A nine-year-old girl who spent two weeks in the hospital after suffering from Covid is learning to walk again – with a charity challenge inspired by Captain Tom.
The brave Emily Saville has lost her mobility and continues to suffer from the effects of Long Covid three months after she was first infected.
She was initially told by medical staff to “sit it out”, but after her symptoms worsened, she spent an additional 13 days in the hospital for a series of tests.
After doctors ruled out anything but Covid, Emily is now on the long road to recovery and still needs a wheelchair and walking aid to get around.
But while she’s struggling to get her life back, the schoolgirl also wanted to give something back to the NHS who treated her – and is now following in the footsteps of Captain Sir Tom Moore.
She’s already raised more than £ 2,000 for NHS Charities Together by doing laps in her yard – and said she’ll keep going until she can do one unaided.
Her father Chris Saville, 42, who lives near Yeovil, Somerset, said the whole experience was terrifying for the family and they wanted to raise awareness of the effects of Long-Covid on children.
He said: “Emily caught Covid for the first time in mid-September but it was fine by then.
“She woke up one day with a slight cough and runny nose and we thought we’d better have it checked out. She got a positive result but was a little bad and had difficulty breathing but nothing too strong.
“Three days later she was suddenly in excruciating pain and couldn’t move without screaming in pain.”
Emily was hospitalized but her family was originally told it was “just Covid” and to “ride it out”.
But she was in constant pain at home and was later admitted to the Yeovil District Hospital in early November, where she stayed for 13 days.
Tests did not reveal any underlying problems so she was discharged, but was so weak on her left side that she could not walk unassisted and needed help with basic tasks like getting dressed.
Chris added, “By the time she left the hospital, they had managed to control her pain, but she had to use a wheelchair and walker to move slowly.
“It was an extremely scary experience for everyone and absolutely blew them away. She has not been able to enjoy life since then.
“We only want to draw attention to Long Covid in children. Until we had this problem we believed that children did not have Covid and when they got it it was very mild and they recovered very quickly. But that was not the case.
“She had MRIs, blood tests, and x-rays to rule out anything else.
“Of course we were glad they didn’t find anything else, but I think even the doctors were speechless from the start. Not many children were so badly affected and not much research was done about the effects of Covid on children.”
Chris said that before Emily was infected, she was a “normal, happy, healthy nine-year-old” who swam several times a week and enjoyed theater and drama.
He added, “It was horrible and Emily found it really hard. She has good friends who have helped her, but these have been dark days for all of us. Emily was pretty scared the whole time.
“When she was released we had to help her with everyday tasks like getting up, washing, etc. She really struggled and as someone just trying to gain independence, she found it really difficult.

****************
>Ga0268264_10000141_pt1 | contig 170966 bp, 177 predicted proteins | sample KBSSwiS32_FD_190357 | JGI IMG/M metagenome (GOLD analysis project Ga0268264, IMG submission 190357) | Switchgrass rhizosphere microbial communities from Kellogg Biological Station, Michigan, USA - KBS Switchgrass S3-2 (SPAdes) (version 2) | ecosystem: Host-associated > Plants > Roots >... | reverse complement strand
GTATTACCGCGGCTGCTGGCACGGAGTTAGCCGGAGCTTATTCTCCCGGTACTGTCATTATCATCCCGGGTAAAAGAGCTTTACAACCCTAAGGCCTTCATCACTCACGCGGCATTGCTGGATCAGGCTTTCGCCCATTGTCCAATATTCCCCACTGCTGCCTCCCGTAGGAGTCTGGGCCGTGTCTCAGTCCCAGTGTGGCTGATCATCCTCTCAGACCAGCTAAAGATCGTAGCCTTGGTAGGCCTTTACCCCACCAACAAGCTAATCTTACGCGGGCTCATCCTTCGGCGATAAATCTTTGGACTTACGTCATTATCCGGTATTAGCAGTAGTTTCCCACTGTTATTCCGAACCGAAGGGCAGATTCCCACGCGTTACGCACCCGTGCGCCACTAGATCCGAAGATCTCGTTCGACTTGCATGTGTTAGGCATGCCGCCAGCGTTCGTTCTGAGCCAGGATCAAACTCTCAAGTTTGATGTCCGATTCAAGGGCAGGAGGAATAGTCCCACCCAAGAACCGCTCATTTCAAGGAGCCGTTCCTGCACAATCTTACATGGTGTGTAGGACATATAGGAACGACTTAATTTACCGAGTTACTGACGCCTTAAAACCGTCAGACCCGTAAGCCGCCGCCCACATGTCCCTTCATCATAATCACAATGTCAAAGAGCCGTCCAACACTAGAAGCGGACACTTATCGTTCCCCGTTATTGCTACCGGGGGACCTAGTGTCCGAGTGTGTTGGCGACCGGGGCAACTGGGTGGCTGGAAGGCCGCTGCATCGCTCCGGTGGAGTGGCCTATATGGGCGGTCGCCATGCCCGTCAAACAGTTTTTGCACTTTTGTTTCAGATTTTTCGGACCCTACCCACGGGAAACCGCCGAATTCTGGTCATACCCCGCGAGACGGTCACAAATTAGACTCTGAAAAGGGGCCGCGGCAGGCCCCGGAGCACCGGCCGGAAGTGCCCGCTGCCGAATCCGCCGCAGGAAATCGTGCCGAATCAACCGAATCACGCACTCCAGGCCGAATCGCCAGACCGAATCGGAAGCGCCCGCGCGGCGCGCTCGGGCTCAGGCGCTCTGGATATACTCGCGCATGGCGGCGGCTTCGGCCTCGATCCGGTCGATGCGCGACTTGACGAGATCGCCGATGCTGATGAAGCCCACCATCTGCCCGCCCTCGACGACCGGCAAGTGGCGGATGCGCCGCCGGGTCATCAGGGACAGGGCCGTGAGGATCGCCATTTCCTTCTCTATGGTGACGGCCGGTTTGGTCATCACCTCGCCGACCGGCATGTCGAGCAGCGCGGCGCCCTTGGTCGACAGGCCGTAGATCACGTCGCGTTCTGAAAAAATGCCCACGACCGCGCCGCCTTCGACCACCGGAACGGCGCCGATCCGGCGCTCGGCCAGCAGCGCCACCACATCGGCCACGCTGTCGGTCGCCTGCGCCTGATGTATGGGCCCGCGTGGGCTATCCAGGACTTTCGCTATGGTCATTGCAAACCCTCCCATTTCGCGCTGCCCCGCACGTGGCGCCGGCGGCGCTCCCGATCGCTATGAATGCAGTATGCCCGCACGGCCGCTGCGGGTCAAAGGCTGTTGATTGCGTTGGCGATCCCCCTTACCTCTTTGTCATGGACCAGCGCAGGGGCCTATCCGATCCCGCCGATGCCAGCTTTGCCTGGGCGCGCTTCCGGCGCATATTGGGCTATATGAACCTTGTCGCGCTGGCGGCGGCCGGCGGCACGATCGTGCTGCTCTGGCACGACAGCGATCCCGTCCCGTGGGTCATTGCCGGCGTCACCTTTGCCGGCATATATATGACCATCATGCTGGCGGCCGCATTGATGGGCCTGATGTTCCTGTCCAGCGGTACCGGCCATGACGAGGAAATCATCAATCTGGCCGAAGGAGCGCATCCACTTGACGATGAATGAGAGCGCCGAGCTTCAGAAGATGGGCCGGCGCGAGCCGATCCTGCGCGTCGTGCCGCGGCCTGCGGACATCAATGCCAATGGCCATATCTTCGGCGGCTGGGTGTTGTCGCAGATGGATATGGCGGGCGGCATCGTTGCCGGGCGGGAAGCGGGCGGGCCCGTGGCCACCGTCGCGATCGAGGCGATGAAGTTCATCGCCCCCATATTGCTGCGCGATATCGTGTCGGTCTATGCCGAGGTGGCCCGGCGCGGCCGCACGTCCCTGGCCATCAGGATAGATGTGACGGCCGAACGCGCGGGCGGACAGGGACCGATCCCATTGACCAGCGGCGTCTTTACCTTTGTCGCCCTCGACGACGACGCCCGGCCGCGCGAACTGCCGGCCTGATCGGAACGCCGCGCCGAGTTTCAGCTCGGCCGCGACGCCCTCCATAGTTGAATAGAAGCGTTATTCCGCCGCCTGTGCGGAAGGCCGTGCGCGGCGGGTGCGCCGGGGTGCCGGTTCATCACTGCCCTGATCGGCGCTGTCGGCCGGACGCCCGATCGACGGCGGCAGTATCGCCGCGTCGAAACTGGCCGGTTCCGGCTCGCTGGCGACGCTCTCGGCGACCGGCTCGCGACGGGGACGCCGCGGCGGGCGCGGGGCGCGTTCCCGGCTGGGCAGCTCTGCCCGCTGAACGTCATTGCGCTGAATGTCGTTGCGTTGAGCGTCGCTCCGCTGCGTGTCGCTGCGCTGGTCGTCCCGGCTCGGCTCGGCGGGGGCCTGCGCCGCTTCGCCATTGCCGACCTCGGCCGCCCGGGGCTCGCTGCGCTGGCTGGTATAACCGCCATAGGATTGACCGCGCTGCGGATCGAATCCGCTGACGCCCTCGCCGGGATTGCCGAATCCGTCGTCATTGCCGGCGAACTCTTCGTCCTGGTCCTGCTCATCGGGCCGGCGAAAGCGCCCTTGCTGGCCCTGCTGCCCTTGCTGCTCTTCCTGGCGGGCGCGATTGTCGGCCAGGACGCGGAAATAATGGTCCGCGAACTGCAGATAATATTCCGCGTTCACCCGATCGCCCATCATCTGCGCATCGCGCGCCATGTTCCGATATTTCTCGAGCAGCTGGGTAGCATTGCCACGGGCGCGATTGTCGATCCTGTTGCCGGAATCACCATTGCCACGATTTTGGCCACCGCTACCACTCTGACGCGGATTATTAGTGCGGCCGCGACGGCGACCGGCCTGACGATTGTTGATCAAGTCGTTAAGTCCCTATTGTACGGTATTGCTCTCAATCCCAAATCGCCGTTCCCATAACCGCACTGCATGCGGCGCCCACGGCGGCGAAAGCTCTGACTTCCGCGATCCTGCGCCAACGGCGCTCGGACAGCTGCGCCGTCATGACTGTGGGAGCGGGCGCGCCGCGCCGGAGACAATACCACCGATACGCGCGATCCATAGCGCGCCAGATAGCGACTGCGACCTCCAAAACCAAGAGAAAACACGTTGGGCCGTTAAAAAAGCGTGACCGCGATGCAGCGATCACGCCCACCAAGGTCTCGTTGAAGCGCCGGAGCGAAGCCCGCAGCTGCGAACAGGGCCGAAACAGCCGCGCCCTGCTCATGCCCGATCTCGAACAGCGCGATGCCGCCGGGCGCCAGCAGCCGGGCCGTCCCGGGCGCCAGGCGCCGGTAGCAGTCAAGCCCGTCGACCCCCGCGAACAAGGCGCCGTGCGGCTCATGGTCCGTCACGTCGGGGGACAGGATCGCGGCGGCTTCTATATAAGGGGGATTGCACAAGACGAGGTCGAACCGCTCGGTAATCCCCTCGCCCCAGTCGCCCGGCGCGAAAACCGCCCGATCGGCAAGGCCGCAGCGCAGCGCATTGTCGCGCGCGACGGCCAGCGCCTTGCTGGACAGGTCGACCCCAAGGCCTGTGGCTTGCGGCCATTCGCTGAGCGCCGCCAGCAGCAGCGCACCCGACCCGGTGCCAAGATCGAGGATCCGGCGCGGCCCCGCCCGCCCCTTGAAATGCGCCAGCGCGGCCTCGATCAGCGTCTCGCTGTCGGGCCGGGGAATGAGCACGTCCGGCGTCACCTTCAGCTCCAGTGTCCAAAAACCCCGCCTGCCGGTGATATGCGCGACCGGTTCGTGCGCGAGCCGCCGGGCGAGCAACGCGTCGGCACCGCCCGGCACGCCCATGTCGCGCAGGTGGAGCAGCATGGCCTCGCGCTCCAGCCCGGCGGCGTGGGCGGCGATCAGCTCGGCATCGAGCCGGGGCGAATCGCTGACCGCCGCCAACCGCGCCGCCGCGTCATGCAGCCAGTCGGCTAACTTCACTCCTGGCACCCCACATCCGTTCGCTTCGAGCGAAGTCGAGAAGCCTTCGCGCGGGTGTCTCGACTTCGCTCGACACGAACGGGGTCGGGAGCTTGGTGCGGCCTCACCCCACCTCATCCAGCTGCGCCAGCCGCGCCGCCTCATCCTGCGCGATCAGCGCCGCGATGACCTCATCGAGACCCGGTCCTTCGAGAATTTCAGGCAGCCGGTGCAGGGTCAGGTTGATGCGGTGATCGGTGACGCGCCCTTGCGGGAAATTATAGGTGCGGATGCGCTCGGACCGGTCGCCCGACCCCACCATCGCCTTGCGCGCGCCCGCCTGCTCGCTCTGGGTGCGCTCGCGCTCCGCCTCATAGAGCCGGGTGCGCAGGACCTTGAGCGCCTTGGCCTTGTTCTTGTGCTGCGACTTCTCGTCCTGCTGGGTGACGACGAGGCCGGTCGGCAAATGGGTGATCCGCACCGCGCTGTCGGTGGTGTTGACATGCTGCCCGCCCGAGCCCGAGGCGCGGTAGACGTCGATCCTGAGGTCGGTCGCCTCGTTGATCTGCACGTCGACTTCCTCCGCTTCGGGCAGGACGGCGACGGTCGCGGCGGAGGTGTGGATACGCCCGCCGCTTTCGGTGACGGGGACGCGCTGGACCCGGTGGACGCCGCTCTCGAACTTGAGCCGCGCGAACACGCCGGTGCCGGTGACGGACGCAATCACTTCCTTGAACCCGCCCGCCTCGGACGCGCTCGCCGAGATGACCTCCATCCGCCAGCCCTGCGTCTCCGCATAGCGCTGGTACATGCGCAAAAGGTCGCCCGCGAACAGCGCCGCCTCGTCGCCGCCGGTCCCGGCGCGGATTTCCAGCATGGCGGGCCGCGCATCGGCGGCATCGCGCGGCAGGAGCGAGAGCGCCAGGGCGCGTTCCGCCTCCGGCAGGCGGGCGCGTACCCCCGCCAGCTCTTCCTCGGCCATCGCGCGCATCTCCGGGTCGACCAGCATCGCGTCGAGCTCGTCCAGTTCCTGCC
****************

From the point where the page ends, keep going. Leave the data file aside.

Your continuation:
“Before that happened, she was perfectly fit and healthy. She was just a normal nine year old girl.
“It’s been slow since then, but she’s starting to regain some independence.”
Chris said the idea for her charity challenge came while she was in the hospital and decided to give back to the staff who had helped her.
He added, “She first took on the challenge of doing 17 laps in the garden to mark the 14 days in the hospital and the three months she was exposed.
“It gave her the motivation to get up and do sports.
“She set a very low goal of 100 pounds, but it has gone so much further and she is absolutely overwhelmed with the support she has received.
“Now she wants to keep going until she can do a lap in the garden on her own without help.
“It’s still a huge challenge from your current point of view and was unthinkable at the beginning.
“She got the idea from Sir Captain Tom Moore, who did something similar and was inspired and strived for something.”
Chris said when she started the first round she had to stop around the house a few times, but as she progressed her resilience increased.
“She can now walk around the house with her rollator and take a few steps without assistance. We’re building this, but it’s encouraging to see their progress. She has now done 25 laps and is still improving.
“It’s getting there but still not normal. She is still very weak on the left but has started spending a few hours a day in school.
“The question Emily always asks is, ‘When will I get better?’ There really is no answer to that, it seems to be getting stronger every day.
“She’s going to have a good day walking around with her rollator. But the next day she’ll be in agony again and have to hide from the world. It’s very cruel and we just don’t know how it’s going to go.” . “
On the Just Giving page, Emily’s take on Covid, Emily said the support had been “overwhelming”.
She added, “I’ve decided to push myself a little further and now I want to do a lap without my walker.
“This will be an even bigger challenge for me. Thank you for all your kind words.”